“Now I’m really trying to be a student of music and kind of humbling myself, somewhat,” he continues. “To learn, and start from scratch and take things slowly and really learn the basics and the science of music. That’s what I’m doing at the moment. I’m starting piano lessons, hopefully, I’m going to be working with a very talented, well-known pianist. I’m not going to mention his name, because I don’t want to jinx it but he’s great.”

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Robert was initially contacted about the Damilola Taylor documentary by the show’s assistant producer, Nelson Adeosun. “I recommended Robert as the composer, I have known him for a long time and always loved his productions and compositions. His light but soulful touch appeals to me, and I have used it in my own projects prior to Damilola: The Boy Next Door. Robert also grew up in similar circumstances to myself and thus readily identified with not only Damilola’s death but the environment in which he grew up. This made him the perfect choice for the documentary and he delivered for all to see”, says Nelson.

Director Ashley Francis-Roy was drawn to the warmth and soul of Robert’s music, just one of many reasons why he was the ideal choice to score the documentary. “Robert has worked a lot with musician and artist Tinyman who features in the film as a contributor. It was through Tinyman that I encountered Rob’s music. I listened to everything I could find of his before reaching out to him and telling him about the project.”

“Rob’s own music had a really strong identity that I wanted to come through in the score, so we referenced a lot of music he’d made before. We looked at Jóhann Jóhannsson and also at Tom Foskett-Barnes’s great score for Black Sheep as a reference for the more sparse, ambient parts of the score. It was great fun working with Rob and seeing him respond to the material. Like me, Rob can relate to the contributors in the film and their stories, and that was a really important part of the dynamic. He just understood so much of what we were trying to do in telling such a sensitive story from a different perspective.” 

When putting the score together, Robert was inspired by heavy hitters such as Hans Zimmer, Cliff Martinez, and Nicholas Britell, who were all in the mix when he was formulating ideas. “Cliff Martinez scored a film called Solaris, starring George Clooney. There’s a lot of ambient sounds that allowed me to understand how best to create that canvas. I also listened to the opening theme of The Crown by Hans Zimmer, which was for the string section and references in terms of how to EQ it and give it that expansiveness. I also looked into Nicholas Britell, I really love the stuff he did for The King starring Timothée Chalamet.”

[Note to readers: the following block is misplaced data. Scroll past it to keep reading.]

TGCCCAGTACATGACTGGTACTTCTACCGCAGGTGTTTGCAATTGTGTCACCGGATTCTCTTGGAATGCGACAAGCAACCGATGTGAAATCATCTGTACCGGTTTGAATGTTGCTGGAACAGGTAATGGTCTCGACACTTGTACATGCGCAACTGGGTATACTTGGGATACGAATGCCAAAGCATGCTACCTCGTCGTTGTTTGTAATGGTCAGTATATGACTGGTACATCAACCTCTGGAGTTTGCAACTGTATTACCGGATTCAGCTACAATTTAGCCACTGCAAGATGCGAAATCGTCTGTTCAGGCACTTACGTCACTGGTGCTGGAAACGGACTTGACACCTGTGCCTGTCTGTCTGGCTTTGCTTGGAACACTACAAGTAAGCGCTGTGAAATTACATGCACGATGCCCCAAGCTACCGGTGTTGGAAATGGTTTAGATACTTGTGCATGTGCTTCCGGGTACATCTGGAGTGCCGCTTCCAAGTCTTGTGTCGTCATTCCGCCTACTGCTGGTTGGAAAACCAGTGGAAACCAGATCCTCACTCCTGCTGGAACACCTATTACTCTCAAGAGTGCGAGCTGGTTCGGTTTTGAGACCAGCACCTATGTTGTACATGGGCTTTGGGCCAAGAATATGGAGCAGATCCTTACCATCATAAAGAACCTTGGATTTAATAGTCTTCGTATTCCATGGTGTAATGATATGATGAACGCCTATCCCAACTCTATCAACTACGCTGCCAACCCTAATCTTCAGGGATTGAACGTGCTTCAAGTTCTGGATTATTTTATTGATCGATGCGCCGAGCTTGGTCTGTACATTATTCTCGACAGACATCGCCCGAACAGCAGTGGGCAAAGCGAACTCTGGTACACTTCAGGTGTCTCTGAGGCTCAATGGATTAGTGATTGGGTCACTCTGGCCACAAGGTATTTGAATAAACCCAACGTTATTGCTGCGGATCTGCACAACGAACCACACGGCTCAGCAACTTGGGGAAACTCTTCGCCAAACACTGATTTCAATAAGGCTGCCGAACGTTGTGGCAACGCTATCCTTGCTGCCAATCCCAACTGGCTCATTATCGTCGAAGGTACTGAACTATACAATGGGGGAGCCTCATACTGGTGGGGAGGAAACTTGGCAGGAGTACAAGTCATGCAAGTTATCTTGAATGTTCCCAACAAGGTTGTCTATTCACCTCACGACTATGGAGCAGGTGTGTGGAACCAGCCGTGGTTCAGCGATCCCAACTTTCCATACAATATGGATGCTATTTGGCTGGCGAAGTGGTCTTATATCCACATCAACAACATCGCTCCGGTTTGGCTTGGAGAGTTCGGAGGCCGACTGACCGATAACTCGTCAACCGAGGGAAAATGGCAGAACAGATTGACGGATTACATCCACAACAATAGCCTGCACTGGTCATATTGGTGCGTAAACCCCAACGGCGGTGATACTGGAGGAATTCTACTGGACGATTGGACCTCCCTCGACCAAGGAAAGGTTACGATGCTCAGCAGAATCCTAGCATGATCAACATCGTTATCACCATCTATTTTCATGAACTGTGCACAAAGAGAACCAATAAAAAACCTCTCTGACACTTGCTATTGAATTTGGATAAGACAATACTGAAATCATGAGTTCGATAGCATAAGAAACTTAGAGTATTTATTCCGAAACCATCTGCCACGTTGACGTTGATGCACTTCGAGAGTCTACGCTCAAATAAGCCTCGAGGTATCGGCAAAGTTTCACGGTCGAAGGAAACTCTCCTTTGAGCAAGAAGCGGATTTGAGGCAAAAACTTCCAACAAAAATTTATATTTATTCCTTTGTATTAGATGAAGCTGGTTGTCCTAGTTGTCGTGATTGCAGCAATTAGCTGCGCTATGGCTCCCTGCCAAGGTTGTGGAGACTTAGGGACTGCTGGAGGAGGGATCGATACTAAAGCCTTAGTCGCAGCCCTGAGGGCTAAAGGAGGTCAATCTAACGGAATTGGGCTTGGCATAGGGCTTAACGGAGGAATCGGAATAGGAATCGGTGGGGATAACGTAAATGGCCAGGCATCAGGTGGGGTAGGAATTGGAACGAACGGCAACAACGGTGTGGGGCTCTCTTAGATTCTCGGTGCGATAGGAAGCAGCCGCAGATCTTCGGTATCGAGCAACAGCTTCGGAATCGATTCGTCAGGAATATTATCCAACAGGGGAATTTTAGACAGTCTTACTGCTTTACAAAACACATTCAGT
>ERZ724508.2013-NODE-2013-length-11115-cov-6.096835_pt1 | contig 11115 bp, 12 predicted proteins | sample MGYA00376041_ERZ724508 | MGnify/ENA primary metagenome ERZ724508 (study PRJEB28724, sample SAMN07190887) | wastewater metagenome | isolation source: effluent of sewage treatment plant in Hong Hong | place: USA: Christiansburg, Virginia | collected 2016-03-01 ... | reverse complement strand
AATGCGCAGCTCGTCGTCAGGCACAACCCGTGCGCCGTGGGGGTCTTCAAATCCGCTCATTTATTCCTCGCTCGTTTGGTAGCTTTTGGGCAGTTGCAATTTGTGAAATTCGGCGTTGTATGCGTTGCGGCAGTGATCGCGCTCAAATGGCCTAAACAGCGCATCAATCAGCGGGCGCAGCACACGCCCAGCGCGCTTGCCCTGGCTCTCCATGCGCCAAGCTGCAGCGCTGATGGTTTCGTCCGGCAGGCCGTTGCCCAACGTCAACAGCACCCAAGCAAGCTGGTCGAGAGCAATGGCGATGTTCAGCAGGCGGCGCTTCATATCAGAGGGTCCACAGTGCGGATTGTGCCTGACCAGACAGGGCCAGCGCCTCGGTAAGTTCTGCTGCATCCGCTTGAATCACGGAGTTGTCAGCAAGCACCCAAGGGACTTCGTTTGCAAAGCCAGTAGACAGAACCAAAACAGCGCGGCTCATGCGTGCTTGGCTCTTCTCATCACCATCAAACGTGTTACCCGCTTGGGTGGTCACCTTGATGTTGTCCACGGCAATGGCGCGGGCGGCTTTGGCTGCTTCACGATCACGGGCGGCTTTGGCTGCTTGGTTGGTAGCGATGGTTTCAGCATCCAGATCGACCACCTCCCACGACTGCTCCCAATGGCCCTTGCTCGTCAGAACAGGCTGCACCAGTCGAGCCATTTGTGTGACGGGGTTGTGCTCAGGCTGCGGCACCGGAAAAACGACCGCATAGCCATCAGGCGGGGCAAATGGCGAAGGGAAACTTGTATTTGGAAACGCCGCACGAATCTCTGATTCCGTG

I’m a bit of a minimalist, now that I’m thinking about it. I don’t need 25 keyboards. I just need my laptop and my weighted MIDI keyboard.

The UK’s COVID-19 related lockdown in 2020 was a blessing in disguise for Robert. Being furloughed allowed him to focus entirely on composing the score. “It was divine timing, it was wild. The composition side of stuff I did all in my room, didn’t step out once. I actually did it through furlough. I was off for like a month and I did the whole thing. After that, it was straight back into work which was manic. There were edits here and there which I had the capacity to do, but it was perfect timing.” 

For his studio setup, Robert prefers to keep it simple and was working with a humble setup when scoring the Channel 4 documentary, using Propellerheads’ Reason software and the DAW Logic. “I’m a bit of a minimalist, now that I’m thinking about it. I don’t need 25 keyboards. I just need my laptop and my weighted MIDI keyboard, so I can really feel the music. A good laptop that’s quick and some nice plugins. That’s kind of me, I’m very simple in my process.” 

In December 2020, Robert released his debut album IVORY under his R-kay moniker. While there’s a big stylistic difference between that and the score for Damilola: The Boy Next Door, there were some commonalities in the studio process. “I typically start everything with a piano sound. I sit there and groove and work out the parts from there. Bass parts, core parts, different lines, chord progressions. Even sometimes more percussive parts, I use the piano as my canvas and build on that. The song might not end up having piano in it, but it has come from that process, sitting with the piano and jamming for hours sometimes. Then I’ll record bits on my phone and come back to it. The piano is a huge part of my process, that’s why my debut album is called IVORY. To push that to the forefront and then sprinkle it with my jazz and soul style.” 

With this impressive Channel 4 scoring credit now on his resume, Robert is ready to do even more - and has faith in himself to do so. “When I saw my name on the credits, it was a sign to say this is what I really want to do, this is what I want to focus and concentrate on doing in

terms of music. I didn’t necessarily have the tools that other people had, but it was a challenge to myself to prove that I can do this, and I like to think that I did. So it’s cool, I know I can do this, and whatever’s next, I know I can do it.”